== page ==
【彩神APP2赢钱能提现吗_彩神APP2赢钱能提现吗官网】More squatters in Fiji to own homes

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SUVA, Sept. 11 (Xinhua) -- The Fijian government said on Tuesday that Fijians living in informal settlements after receiving their 99-year lease will qualify to apply for the first home buyer's scheme.

According to Fiji Broadcasting Corporation (FBC), Fijian Housing Minister Parveen Kumar said Tuesday that these settlements will be developed with electricity, access to clean water and many more amenities not available to them now.

He said this was in line with the Fijian government's initiative to provide better housing for all Fijians.

The Fijian government has allocated 15 million Fijian dollars (about 6.9 million U.S. dollars) in the budget for the First Home Owners Buyers Grant.

This means first time buyers with a joint annual income of less than 200,000 Fijian dollars (about 13,900 U.S. dollars) will receive 15,000 Fijian dollars (about 6,984 U.S. dollars) towards the construction of their first home and 10,000 Fijian dollars (about 4,656 U.S. dollars) in the event they choose to purchase a home.

According to the People's Community Network (PCN) Fiji, there are about 2200 squatter settlements in the South Pacific island nation.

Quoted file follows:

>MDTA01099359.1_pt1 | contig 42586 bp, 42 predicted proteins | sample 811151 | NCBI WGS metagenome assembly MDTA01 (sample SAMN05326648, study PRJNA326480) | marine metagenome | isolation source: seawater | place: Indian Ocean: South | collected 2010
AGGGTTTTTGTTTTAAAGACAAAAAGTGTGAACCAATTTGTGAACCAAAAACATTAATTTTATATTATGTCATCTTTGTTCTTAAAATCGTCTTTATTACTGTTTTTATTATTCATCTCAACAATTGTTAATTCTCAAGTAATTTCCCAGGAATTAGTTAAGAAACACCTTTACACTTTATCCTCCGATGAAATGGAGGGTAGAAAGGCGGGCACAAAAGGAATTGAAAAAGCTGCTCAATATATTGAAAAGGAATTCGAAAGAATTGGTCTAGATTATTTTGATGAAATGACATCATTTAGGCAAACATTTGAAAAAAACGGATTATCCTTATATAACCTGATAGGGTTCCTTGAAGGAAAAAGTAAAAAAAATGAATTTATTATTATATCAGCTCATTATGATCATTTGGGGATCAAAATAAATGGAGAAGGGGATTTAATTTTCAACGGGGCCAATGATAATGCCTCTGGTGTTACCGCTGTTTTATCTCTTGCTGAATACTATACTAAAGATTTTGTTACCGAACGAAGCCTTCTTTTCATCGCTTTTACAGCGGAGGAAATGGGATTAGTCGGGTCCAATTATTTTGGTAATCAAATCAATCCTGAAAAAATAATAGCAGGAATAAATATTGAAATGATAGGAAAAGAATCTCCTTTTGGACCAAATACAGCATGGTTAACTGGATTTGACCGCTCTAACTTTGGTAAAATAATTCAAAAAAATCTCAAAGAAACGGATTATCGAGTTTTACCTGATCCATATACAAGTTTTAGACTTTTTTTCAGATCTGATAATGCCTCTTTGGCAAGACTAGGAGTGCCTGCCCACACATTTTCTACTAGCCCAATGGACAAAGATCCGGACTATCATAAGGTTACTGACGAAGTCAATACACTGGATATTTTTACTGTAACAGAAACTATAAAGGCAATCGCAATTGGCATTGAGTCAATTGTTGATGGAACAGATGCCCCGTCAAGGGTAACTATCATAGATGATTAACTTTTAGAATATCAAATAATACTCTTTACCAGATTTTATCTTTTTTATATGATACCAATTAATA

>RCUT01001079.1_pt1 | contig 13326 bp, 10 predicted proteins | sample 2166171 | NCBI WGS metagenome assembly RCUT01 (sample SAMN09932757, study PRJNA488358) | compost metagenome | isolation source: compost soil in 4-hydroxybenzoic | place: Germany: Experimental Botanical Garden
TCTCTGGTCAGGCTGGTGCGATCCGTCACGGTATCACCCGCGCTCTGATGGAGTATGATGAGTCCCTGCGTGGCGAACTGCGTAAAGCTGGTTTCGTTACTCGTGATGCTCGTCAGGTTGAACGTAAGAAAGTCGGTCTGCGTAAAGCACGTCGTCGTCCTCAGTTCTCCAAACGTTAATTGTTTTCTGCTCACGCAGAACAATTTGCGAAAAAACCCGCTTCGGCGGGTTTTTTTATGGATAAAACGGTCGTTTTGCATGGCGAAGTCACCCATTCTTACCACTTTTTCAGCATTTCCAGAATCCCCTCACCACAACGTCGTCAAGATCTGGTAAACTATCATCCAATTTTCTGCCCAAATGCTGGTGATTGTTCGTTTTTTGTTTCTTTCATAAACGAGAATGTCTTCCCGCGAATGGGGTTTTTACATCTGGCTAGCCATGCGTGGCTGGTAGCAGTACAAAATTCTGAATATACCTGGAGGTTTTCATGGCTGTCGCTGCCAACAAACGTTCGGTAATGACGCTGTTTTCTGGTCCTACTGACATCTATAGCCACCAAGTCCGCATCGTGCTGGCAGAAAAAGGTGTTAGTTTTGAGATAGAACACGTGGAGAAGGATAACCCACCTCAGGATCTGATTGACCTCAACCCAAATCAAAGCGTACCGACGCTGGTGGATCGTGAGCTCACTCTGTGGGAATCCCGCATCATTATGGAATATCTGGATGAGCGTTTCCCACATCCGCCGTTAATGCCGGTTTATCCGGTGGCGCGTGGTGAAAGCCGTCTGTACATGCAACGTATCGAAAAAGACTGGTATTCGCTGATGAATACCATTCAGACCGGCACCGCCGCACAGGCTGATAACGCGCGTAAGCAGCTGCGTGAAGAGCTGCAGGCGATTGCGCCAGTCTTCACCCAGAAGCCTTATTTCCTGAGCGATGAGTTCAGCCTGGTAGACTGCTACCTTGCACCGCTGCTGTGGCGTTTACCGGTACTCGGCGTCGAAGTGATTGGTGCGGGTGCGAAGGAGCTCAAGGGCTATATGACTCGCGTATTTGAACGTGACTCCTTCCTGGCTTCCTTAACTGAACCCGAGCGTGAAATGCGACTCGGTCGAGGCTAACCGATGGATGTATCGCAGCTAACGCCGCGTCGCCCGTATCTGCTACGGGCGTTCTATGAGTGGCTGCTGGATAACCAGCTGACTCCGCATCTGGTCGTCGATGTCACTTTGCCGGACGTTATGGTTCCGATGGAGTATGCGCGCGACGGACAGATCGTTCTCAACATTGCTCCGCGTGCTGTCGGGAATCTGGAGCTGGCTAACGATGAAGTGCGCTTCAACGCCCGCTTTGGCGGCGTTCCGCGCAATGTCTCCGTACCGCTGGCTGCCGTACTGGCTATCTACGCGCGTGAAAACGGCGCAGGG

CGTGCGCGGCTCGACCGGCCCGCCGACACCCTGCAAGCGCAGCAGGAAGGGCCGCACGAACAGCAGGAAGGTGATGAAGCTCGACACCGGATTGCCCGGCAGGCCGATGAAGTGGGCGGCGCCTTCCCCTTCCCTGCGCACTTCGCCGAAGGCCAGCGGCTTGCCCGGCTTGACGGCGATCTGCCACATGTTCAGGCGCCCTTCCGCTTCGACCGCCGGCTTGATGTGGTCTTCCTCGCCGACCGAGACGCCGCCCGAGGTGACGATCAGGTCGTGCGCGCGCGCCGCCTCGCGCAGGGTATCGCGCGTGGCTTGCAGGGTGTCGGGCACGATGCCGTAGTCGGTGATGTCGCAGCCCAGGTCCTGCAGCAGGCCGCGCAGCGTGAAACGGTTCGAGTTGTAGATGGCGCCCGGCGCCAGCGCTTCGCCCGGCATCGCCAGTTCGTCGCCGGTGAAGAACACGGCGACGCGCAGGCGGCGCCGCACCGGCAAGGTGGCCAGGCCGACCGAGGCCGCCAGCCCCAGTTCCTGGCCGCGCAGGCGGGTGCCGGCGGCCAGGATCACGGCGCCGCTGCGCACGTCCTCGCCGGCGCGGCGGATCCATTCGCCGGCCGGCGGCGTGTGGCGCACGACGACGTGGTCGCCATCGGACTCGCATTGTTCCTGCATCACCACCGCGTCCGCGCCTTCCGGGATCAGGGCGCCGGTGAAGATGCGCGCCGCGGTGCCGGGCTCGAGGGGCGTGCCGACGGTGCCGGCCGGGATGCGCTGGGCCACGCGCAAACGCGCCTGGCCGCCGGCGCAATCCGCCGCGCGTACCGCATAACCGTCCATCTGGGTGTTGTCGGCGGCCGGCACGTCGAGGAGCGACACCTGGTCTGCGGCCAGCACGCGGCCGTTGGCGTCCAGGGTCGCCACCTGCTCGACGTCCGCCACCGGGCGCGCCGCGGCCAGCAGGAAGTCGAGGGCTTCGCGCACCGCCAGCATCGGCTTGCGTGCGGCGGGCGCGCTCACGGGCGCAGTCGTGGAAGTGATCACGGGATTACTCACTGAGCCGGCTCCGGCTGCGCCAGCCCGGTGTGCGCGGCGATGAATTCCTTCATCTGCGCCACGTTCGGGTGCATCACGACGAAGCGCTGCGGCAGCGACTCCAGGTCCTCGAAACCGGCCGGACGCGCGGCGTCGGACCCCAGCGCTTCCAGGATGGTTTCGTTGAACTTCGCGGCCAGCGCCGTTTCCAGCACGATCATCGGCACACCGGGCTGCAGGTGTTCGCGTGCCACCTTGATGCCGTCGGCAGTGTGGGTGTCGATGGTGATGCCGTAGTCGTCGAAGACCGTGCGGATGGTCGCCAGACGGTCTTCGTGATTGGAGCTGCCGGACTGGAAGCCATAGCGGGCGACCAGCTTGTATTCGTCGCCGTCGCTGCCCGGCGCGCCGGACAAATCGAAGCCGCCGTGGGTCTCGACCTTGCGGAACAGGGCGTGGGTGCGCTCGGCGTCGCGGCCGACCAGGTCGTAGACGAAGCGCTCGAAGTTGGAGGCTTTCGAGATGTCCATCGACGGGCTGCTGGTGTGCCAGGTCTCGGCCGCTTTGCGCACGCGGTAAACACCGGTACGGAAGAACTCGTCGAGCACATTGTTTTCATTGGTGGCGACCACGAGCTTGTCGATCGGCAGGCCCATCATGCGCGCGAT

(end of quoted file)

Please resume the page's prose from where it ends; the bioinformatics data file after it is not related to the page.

Fijian Prime Minister Voreqe Bainimarama said earlier the Fijian government was committed to what he called regularizing 200 squatter settlements in Fiji.

Bainimarama said that handing out the land titles fulfilled an election promise by the ruling Fiji First party to develop more state land for squatter development.

He said the government would redevelop settlements to be given proper amenities such as piped water, proper sewerage and power, and the squatters given leases.

Kevin Barr, from the People's Community Network, said squatter settlements are a continuing major issue for Fiji as they are home to around 20 percent of Fiji's population.

Some squatter settlements accommodate 2000-900 families, others are smaller and accommodate only about 40 or 200.

Barr said there was concern squatters who received land titles from the government, could eventually sell them and end up in other settlements.

He said the agreements should prohibit people from selling their land for a certain period of time.